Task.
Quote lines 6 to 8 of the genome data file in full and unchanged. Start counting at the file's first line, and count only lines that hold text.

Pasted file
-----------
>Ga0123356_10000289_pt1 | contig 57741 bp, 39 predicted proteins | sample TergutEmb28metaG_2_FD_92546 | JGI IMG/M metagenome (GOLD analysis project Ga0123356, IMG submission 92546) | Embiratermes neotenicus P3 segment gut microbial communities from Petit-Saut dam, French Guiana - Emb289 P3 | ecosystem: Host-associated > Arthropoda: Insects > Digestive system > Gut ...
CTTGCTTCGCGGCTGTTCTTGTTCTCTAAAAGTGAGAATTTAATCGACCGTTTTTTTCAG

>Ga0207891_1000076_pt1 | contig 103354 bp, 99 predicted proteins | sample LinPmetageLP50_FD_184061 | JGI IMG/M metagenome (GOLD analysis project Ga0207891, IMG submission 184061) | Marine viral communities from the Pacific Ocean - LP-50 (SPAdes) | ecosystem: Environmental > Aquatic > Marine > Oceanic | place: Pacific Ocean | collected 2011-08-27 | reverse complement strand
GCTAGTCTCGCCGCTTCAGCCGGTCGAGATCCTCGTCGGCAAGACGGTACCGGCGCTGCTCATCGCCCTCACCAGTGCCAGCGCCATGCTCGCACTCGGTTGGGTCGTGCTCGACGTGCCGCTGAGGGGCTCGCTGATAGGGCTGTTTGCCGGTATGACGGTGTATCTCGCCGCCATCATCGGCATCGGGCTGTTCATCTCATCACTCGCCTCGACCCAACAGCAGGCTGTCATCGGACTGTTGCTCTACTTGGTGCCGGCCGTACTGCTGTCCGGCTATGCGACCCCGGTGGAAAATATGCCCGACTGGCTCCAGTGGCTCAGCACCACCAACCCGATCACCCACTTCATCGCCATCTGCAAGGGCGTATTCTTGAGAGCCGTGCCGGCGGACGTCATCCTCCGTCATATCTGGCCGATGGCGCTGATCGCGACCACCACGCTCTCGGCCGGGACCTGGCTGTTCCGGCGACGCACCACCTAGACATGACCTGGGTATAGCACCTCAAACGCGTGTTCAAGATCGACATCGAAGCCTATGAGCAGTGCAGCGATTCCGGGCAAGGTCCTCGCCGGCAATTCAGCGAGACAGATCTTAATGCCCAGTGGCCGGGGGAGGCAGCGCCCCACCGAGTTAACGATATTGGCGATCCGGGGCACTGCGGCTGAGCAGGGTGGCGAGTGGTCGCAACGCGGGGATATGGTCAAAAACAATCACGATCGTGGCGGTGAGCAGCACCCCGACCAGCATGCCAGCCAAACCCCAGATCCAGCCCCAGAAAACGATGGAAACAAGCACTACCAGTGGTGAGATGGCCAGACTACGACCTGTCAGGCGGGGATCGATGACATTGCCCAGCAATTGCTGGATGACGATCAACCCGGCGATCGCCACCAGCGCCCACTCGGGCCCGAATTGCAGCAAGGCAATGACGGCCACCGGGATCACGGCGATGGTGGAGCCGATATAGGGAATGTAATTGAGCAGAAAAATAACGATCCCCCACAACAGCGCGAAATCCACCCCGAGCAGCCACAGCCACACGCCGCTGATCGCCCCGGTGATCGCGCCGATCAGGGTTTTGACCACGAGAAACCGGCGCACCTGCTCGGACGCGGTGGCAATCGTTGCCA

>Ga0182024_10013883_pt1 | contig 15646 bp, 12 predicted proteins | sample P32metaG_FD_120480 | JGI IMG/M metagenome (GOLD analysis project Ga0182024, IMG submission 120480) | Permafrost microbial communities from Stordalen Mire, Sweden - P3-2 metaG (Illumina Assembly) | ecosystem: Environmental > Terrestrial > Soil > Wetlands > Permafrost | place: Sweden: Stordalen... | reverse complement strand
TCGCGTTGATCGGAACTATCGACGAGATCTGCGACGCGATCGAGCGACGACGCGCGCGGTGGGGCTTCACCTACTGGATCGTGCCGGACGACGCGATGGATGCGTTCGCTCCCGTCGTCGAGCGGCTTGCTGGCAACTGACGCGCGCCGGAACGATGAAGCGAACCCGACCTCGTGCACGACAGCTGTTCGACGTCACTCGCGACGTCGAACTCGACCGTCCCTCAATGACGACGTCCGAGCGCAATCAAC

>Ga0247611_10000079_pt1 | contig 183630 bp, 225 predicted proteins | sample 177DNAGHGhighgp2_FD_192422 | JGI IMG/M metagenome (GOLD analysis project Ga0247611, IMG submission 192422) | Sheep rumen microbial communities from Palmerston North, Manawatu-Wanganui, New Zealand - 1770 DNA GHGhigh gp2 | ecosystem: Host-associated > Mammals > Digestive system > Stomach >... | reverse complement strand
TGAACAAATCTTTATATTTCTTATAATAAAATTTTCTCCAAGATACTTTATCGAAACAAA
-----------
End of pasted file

TCGCGTTGATCGGAACTATCGACGAGATCTGCGACGCGATCGAGCGACGACGCGCGCGGTGGGGCTTCACCTACTGGATCGTGCCGGACGACGCGATGGATGCGTTCGCTCCCGTCGTCGAGCGGCTTGCTGGCAACTGACGCGCGCCGGAACGATGAAGCGAACCCGACCTCGTGCACGACAGCTGTTCGACGTCACTCGCGACGTCGAACTCGACCGTCCCTCAATGACGACGTCCGAGCGCAATCAAC

>Ga0247611_10000079_pt1 | contig 183630 bp, 225 predicted proteins | sample 177DNAGHGhighgp2_FD_192422 | JGI IMG/M metagenome (GOLD analysis project Ga0247611, IMG submission 192422) | Sheep rumen microbial communities from Palmerston North, Manawatu-Wanganui, New Zealand - 1770 DNA GHGhigh gp2 | ecosystem: Host-associated > Mammals > Digestive system > Stomach >... | reverse complement strand
TGAACAAATCTTTATATTTCTTATAATAAAATTTTCTCCAAGATACTTTATCGAAACAAA